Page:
More character-stuff in this extract – in particular, introducing Alicia and Pavel (of whom we’ll see a lot more), and Kim (of whom we won’t – not much, anyway), and a bit more on Helen, the partner of our lead-character and narrator Marco.
(Once again, a reminder that this is fiction! – the usual warning that ‘all characters are fictional and are not intended to represent any real person’, etc, will apply!)
Many thanks to Casimir Artmann, who kindly reminded me that I hadn’t yet posted the overall blurb for the story. To remedy that lack, here it is:
Marco has a new job: Head of Organizational Change. But his bright new plan to bring the company into the future is falling apart – yet he can’t see why. He’s going to need some help to get him to the other side of this…
When that help arrives, it comes from some unexpected places – and some of it will challenge him to the limit. Even if we’re the ones who are creating change, the catch is that change isn’t only for other people: often we’re the ones who need to change the most in order to make it work.
Once more, I’d really value your help in reviewing this, to make sure that it actually makes sense, and also for critiques on the examples I’m using. Over to you for your comments and suggestions, if you would?
That’s her first word, almost before I walk in the door. “No. It won’t work.” Her trademark sarcastic smile. “No. What part of the word ‘No’ don’t you understand?”
“What won’t work?”
“Anything. Anything different. Whatever plan you’ve brought here.” She throws her hands up in the air. “Dios! Why do they give me these foolish men to work with?”
I grin: there’s not much else I can do – or say, either. What a character: we’ve known each other a long time now. Alicia Pereira, ‘the Latina fireball’, we used to call her, back at Marcom: married an Anglo guy since then, but it hasn’t slowed her down one bit. She’s one tough cookie, too: fought long and hard to get where she is now, as the head of HR here, and she’s darned well deserved it. But she’s the only woman I know who could wear heels that high and still be viewed by everyone as every inch the hard professional. A lot of respect for her, I always have: but yeah, she’s never easy to work with…
She stops, grins back, a sharp laugh, throws her hands in the air again. “Jesus, Marco, you should know better than that! – letting yourself get roped into trying to change anything? Everyone knows there’s only one way that works in HR: carrot and stick. Offer ’em performance-bonuses if they hit their targets, and hit ’em over the head if they don’t. Then monitor, monitor, monitor; micromanage ’em if we must. That’s it: don’t even bother trying to try anything else.”
Machine-gun rattle of words there: just as with Amber at home, I’ve no chance of getting a word in edgeways when she’s in full flow, so I don’t even try.
“All right, all right. You have a plan”, she says, with just the right edge of sarcasm. “Let’s go down to the cafe and look at your wonderful plan.” She glances at her watch. “No, make that the bar – I’m going to need a martini for this.” A moment’s perfect pause: “You’re paying, of course?”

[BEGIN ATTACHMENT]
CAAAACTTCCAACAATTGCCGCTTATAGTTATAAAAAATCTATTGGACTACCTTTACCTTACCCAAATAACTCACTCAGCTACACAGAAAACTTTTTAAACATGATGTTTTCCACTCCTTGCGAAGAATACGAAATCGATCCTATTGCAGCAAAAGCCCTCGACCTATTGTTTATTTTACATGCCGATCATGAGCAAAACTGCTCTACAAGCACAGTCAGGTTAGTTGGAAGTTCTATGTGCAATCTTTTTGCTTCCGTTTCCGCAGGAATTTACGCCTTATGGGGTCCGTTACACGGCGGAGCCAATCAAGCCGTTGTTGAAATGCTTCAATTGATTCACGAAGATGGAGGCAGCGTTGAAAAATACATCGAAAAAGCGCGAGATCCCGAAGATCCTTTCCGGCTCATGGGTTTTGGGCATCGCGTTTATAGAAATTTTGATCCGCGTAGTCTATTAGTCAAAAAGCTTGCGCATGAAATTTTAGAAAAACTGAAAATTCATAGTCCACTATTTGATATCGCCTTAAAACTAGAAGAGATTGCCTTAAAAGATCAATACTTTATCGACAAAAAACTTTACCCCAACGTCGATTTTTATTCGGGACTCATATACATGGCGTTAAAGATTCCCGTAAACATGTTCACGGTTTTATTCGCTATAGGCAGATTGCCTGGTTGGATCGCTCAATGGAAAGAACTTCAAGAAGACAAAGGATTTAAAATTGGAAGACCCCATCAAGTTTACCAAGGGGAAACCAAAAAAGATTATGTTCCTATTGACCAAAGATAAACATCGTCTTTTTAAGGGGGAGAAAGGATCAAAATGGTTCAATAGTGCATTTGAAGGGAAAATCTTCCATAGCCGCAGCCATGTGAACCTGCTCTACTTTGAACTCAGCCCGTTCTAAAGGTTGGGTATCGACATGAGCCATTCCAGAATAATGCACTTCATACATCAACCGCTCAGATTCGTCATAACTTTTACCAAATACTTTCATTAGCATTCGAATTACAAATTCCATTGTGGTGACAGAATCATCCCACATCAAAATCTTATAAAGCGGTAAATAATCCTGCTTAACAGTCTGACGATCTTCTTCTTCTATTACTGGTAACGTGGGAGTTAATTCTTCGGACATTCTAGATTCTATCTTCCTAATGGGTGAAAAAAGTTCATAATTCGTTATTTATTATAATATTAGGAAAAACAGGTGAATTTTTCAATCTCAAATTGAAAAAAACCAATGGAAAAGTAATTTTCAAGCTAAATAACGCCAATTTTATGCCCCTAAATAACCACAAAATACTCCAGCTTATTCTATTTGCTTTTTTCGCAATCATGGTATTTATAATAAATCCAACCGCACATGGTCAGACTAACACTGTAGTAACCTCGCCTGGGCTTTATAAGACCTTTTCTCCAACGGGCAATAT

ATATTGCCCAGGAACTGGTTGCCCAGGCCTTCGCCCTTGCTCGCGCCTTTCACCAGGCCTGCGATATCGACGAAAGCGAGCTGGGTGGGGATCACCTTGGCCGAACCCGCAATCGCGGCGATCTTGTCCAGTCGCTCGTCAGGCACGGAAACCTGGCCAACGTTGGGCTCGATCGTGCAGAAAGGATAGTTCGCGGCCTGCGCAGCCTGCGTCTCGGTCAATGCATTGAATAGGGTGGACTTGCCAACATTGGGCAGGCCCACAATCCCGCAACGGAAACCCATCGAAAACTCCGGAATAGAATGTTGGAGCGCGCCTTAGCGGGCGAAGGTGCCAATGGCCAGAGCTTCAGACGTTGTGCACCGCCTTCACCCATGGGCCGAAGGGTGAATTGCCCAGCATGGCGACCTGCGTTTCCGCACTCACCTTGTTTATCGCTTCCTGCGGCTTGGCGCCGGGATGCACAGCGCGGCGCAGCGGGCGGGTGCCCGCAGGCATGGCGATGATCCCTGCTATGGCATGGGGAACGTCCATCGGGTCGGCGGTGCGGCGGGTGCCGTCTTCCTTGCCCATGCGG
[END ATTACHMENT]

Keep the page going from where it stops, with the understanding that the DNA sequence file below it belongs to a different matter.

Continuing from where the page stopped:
She whisks her bag off the desk, and sashays out on those lethal heels.
He doesn’t get up from his desk. I’m not sure that he can. He’s huge…
Margaret was big, but she’s not fat. This guy is. Very. ‘The Blob’ might be a more accurate term. Yeah, I know it’s rude, but ye gods, how did he get that way?
He even doesn’t look up as I come into the room, just stares down at his laptop, prods a few keys here and there in staccato fashion. Kim Lee, is his name, and yeah, with that name I’d guess his family came from Korea or somewhere some while back – though with that kind of bulk it says he’s been living here too long for his health. Literally.
And he’s our new CIO. Which means I need to work with him. Be able to work with him. Somehow.
“Hi. I’m Marco. Marco Pellegrini. Margaret sent me over to see you. She says we need to talk.”
Still no response. Perhaps a grunt of acknowledgement, but that’s it.
“Margaret Millhouse”, I repeat. “The CEO. You know – our boss?” My sarcasm is getting the better of me with this guy.
He finally looks up, blearily, as if I’m out of focus because I’m not in the same plane as his screen. Probably true, actually.
“Oh. Hi. Uh-huh. Yeah, I saw the email.” He waves vaguely at a chair close by to his trash-dump of a desk. “Siddown, okay? Gotta finish this. Won’t be a sec.” And straight back to his screen.
Long second. I counted it at above five minutes before he looks up again, leans back in his creaking chair, ruminates for a moment, looks round, sees me sitting there, blinks a couple times, does a kind of slow-motion quick double-take, and finally drags himself back from whatever imaginary world he’s been sitting in for the last while.
“Ah. Yeah. Right. Sorry. Marco, right? What did you want again?”
“Margaret sent me to see you, to talk about the change-plans for the company. We’re going to need to work together on it.” He’s not quick, this guy: the exact opposite of Alicia. If I don’t watch out, she’ll skewer him with her own stiletto-heels if he can’t come up to her kind of speed. This is not going to be fun…
“Uh-huh. Good. So you’ve come to give me better business/IT-alignment, is that it?”